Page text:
Unity Snowboards

This winter marks the 20th year of business for Unity Snowboards, and they are still riding strong out of Silverthorne. Unity uses a custom, highly toughened epoxy system, as well as a special combination of maple and aspen wood cores.

This season, check out the Whale boards ($599), completely redesigned for 2016.

“The sidecut has been lengthened to give more effective edge in front of the front foot,” said Pete Wurster, owner of Unity Snowboards. “This gives the new Whales more edge control.”

The new rocker design on the board gives it full camber set back toward the tail. Unity has also added a float zone before the nose rocker starts, giving riders more precision with every carve.

Buy it: Pioneer Sports (842 N. Summit Blvd., Frisco, 970-688-7105); or online at http://www.unitysnowboards.com.

Bomber Alpine Snowboard Outfitters

Formally known as Bomber Industries, this company out of Basalt is all about hard boots and plate bindings.

“About 95 percent of what Bomber does is online, currently,” said Jim Callen. “But we purchased the business back in May with the goal of bringing alpine snowboarding to the masses.”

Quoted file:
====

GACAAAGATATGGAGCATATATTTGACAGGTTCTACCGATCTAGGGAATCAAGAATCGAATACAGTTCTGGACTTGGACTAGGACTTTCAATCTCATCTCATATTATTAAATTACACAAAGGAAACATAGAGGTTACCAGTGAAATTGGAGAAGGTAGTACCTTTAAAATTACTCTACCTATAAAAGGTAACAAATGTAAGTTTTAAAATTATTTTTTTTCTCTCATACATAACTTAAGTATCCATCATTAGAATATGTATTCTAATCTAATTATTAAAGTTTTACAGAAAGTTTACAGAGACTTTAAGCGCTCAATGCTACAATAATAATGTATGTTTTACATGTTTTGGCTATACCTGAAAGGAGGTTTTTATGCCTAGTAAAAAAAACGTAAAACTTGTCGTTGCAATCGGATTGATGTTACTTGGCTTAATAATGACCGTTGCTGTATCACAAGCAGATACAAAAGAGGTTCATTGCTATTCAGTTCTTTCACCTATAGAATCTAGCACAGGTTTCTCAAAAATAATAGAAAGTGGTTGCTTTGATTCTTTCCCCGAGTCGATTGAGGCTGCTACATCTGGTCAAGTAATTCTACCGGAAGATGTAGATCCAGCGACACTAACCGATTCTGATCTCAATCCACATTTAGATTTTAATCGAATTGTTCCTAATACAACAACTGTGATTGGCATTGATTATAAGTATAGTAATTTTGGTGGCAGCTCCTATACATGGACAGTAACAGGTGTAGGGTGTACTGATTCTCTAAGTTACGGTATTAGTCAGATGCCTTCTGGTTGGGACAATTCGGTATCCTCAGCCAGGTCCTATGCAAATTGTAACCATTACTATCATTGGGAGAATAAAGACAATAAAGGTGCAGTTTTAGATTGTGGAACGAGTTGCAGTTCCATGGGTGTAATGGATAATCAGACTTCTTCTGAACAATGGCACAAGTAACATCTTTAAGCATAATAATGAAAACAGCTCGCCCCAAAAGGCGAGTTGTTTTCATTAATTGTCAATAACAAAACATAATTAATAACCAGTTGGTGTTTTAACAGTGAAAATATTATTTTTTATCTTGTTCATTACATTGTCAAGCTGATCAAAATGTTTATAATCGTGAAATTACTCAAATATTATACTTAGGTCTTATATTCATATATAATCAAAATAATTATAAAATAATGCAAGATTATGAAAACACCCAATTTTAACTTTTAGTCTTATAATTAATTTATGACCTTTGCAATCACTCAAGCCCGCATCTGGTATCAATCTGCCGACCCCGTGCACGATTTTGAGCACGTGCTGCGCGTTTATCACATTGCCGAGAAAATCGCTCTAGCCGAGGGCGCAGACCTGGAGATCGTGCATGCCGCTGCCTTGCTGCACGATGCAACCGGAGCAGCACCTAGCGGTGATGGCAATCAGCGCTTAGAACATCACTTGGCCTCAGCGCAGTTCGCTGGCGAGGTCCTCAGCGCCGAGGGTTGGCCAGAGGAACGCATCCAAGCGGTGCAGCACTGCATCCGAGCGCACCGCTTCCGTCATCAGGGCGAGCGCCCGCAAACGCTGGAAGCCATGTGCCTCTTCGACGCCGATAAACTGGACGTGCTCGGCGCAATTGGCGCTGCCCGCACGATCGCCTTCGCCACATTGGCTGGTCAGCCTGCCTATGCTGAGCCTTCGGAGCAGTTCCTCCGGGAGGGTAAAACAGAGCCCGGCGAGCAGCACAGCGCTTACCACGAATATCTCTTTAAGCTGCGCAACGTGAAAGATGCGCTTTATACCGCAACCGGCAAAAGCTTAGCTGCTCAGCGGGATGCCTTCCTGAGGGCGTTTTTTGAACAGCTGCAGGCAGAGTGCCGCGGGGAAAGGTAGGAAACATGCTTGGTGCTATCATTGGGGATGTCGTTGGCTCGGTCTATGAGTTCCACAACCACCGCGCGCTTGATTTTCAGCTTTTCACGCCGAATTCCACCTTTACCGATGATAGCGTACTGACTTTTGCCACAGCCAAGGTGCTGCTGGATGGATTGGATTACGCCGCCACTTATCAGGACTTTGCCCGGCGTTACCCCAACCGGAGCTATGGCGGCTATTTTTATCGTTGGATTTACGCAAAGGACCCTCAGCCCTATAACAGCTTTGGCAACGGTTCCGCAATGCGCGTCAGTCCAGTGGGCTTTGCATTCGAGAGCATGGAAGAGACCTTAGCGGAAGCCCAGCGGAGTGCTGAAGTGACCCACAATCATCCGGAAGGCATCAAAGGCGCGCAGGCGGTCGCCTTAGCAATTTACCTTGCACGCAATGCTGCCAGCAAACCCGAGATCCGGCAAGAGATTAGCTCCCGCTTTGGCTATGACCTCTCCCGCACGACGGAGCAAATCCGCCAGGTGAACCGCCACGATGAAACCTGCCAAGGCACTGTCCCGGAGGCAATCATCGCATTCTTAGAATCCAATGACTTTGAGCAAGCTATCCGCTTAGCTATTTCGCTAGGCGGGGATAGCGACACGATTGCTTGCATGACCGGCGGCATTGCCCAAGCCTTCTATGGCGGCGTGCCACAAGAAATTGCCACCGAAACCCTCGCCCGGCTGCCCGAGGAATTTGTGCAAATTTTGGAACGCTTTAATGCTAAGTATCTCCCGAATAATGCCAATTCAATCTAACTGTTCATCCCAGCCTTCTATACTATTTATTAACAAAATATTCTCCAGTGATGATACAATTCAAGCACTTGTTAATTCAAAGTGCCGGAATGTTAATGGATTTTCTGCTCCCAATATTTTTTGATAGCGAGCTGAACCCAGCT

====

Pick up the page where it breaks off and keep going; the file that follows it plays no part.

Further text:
The TD3 SideWinder ($499) is the most recent binding. It’s a hard-boot snowboard plate binding manufactured by Bomber for use with hard boots such as the Deelux Track 700 ($599) — a boot line from Austria that Bomber carries — for use on alpine snowboards.

Alpine snowboards are narrower and stiffer, which can help with hard carving and more control on bluebird cruiser days.

“It makes riding groomers fun again,” Callen said. “’Cause often an issue soft-boot riding on groomers has is that they don’t have that response and that support that hard boots do.”

Bomber’s showroom in Basalt is open by appointment only, and representatives can meet prospective clients anywhere if they are interested in buying or trying the gear. Visit http://www.bomber online.com/demo-days to learn more.

Buy it: Radio Boardshop (400 E. Hopkins Ave., Aspen, 970-925-9373); and Gene Taylor Sports (Building 54, Snowmass Village, 970-923-4336); or online at http://www.bomberonline.com.